Introduction Factors associated with type 2 respiratory failure (T2RF) in COPD have been poorly described. Co-existent obstructive sleep apnoea is thought to play a part,1 and episodes of worsening hypercapnia, associated with acidosis (AHRF), at the time of exacerbations is a well recognised feature.2 We hypothesised that the development of hypercapnia or type 2 respiratory failure would associate with a higher risk of subsequent AHRF and higher mortality.
Methods 292 patients who had been prescribed oxygen for their COPD during 2006–2010 were studied. Medical records were reviewed for lung function, blood gases in the stable state, episodes of AHRF and mortality up to the end of March 2014. Cross-sectional analyses seeking associations of hypercapnia and T2RF were carried out, together with comparisons of FEV1 decline, AHRF and mortality between those with and without T2RF.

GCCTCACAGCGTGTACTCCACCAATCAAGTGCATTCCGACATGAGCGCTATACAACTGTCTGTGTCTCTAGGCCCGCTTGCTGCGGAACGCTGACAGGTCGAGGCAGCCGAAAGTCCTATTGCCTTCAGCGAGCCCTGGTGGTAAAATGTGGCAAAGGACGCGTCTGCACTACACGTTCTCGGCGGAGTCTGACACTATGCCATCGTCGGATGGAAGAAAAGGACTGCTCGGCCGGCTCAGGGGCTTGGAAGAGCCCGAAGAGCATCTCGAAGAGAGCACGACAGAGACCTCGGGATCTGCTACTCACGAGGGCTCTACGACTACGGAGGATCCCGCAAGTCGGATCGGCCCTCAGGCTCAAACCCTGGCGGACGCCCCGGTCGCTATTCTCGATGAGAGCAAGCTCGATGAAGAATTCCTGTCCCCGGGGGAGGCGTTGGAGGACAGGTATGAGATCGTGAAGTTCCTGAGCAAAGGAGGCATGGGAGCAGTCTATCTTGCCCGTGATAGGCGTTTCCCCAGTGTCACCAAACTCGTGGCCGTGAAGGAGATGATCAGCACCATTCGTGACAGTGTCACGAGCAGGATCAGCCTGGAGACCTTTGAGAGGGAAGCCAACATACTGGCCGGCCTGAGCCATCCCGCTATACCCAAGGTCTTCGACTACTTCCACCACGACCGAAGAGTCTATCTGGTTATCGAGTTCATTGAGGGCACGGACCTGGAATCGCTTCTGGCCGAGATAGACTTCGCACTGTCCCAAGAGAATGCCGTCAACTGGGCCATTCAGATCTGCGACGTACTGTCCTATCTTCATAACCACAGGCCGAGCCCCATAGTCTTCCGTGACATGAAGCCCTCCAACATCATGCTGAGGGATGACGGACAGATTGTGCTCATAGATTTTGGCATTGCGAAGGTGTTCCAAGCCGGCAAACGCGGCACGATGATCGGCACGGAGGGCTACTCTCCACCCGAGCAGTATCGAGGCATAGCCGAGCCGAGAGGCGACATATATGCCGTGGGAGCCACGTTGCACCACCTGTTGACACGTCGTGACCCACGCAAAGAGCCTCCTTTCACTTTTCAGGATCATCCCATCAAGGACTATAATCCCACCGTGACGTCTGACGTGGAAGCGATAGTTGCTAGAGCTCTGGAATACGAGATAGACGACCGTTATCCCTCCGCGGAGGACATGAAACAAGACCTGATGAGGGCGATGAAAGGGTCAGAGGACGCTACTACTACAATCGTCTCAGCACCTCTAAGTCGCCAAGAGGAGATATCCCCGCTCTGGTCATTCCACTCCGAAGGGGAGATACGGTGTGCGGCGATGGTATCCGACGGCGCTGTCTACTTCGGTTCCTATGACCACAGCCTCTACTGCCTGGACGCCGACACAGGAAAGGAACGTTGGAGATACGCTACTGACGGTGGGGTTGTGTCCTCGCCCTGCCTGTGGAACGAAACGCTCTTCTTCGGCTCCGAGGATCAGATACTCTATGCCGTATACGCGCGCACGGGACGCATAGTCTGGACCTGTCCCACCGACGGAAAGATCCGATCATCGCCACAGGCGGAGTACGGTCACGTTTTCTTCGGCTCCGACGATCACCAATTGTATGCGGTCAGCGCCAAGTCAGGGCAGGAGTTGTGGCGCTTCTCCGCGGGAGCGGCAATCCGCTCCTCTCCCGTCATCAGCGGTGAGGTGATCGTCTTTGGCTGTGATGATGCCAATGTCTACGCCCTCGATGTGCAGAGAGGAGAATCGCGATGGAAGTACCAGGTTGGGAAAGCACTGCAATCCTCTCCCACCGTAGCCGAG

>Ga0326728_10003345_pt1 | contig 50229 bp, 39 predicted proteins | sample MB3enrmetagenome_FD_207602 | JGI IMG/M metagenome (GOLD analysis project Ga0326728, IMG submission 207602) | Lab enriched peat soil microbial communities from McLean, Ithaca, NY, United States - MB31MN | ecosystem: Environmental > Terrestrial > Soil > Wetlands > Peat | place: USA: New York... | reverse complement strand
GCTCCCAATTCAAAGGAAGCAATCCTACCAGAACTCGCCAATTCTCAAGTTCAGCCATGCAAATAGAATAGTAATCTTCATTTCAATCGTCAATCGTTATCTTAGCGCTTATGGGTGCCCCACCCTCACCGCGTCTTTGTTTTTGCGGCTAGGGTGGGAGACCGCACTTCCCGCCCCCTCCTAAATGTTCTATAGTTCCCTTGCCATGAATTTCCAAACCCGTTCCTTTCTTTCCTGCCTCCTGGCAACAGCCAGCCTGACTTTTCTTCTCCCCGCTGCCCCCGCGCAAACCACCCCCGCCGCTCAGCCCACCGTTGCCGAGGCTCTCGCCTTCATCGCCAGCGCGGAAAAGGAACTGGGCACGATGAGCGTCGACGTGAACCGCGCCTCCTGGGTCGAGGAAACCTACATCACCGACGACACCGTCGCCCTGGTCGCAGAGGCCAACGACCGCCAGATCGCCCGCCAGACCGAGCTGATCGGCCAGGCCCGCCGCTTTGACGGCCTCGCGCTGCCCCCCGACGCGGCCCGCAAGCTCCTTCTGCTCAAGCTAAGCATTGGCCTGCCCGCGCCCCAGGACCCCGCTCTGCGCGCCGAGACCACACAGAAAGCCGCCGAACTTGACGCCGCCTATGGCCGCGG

Results Mean follow up duration was 6.7 years. 164 patients died and 90 had one or more episodes of AHRF; AHRF was more common in T2RF (p = 0.046). Cox regression analysis, adjusting for age, demonstrated that death was more likely in those with T2RF compared to T1RF (Figure 1; p = 0.018). A rise in CO2 after administration of oxygen during the test of LTOT eligibility showed a similar association, but it was less strong (p = 0.041). Lung function was strongly associated with T2RF and subsequent use of NIV for AHRF; 53% of those with FEV1 <30% predicted eventually required it. This increased to 81% if FEV1 was less than 20% predicted. After adjusting for baseline FEV1 in the regression model, FEV1 decline did not differ between T2RF and T1RF.
Conclusions LTOT patients with T2RF are at higher risk of AHRF and death, thus should be followed up more closely and more effort made to record advance wishes regarding NIV, if appropriate.